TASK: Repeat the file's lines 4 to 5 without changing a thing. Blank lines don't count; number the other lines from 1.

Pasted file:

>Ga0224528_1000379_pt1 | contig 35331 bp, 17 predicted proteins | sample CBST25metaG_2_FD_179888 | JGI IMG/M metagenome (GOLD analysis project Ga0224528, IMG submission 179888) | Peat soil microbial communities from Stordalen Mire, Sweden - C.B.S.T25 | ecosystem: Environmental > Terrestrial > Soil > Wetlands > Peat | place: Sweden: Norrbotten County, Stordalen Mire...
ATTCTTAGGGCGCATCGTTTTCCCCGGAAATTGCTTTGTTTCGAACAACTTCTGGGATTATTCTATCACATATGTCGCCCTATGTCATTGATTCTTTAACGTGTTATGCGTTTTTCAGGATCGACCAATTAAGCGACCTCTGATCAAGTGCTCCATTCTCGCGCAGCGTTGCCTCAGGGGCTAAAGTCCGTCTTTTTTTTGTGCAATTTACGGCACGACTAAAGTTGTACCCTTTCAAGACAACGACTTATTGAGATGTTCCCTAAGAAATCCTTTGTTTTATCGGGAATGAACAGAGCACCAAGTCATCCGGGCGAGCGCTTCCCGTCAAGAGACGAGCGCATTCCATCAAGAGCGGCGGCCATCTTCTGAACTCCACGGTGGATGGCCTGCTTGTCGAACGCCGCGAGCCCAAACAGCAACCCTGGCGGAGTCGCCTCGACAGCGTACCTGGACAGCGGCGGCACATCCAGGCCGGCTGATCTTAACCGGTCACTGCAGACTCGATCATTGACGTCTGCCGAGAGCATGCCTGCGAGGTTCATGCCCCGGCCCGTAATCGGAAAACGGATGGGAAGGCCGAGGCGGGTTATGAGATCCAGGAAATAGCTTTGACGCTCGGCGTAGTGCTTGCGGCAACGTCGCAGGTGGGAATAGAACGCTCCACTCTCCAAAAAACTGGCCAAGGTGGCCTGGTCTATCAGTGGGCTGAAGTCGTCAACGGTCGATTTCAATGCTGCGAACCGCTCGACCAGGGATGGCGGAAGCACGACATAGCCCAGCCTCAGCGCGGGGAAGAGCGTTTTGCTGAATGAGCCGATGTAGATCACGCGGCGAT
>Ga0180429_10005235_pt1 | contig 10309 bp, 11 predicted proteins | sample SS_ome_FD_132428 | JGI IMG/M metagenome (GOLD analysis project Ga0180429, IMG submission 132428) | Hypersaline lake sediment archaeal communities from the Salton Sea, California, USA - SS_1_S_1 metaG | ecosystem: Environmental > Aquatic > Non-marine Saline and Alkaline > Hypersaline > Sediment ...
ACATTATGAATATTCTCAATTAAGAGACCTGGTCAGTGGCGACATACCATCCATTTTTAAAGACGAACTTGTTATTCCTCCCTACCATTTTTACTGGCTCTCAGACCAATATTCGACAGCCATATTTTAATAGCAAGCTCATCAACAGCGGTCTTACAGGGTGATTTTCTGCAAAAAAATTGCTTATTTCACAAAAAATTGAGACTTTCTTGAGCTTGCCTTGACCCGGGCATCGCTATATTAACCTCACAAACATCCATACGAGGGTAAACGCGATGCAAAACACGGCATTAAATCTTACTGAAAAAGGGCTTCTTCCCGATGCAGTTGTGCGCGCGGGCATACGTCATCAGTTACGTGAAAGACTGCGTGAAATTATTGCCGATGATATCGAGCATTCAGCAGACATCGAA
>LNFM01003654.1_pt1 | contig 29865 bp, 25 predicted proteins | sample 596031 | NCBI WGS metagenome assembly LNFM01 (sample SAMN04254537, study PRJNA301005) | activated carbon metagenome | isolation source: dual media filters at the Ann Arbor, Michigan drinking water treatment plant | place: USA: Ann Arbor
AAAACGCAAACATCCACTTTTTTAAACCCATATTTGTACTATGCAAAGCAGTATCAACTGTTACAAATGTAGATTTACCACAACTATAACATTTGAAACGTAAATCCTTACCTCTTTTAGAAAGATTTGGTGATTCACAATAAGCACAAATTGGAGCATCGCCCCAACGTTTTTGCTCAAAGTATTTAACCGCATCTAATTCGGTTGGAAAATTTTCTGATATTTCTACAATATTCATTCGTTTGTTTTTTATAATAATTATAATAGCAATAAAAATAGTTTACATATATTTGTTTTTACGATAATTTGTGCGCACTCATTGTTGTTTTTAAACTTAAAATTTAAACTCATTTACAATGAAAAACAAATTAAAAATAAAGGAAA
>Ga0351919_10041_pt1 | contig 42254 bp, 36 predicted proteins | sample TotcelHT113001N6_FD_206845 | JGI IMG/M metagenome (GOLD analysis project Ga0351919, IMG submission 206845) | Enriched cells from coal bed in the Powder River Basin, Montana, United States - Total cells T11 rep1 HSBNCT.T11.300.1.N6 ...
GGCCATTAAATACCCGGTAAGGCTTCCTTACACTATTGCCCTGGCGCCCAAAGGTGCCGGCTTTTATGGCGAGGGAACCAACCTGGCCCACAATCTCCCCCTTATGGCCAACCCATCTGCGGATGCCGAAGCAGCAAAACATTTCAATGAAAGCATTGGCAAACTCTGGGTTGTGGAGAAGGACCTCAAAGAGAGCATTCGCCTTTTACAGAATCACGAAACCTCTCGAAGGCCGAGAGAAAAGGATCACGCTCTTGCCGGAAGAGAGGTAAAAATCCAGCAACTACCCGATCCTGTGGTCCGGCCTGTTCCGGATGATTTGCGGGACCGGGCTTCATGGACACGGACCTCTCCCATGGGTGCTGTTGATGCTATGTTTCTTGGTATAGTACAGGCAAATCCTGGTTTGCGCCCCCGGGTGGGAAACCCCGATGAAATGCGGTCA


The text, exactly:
ACATTATGAATATTCTCAATTAAGAGACCTGGTCAGTGGCGACATACCATCCATTTTTAAAGACGAACTTGTTATTCCTCCCTACCATTTTTACTGGCTCTCAGACCAATATTCGACAGCCATATTTTAATAGCAAGCTCATCAACAGCGGTCTTACAGGGTGATTTTCTGCAAAAAAATTGCTTATTTCACAAAAAATTGAGACTTTCTTGAGCTTGCCTTGACCCGGGCATCGCTATATTAACCTCACAAACATCCATACGAGGGTAAACGCGATGCAAAACACGGCATTAAATCTTACTGAAAAAGGGCTTCTTCCCGATGCAGTTGTGCGCGCGGGCATACGTCATCAGTTACGTGAAAGACTGCGTGAAATTATTGCCGATGATATCGAGCATTCAGCAGACATCGAA
>LNFM01003654.1_pt1 | contig 29865 bp, 25 predicted proteins | sample 596031 | NCBI WGS metagenome assembly LNFM01 (sample SAMN04254537, study PRJNA301005) | activated carbon metagenome | isolation source: dual media filters at the Ann Arbor, Michigan drinking water treatment plant | place: USA: Ann Arbor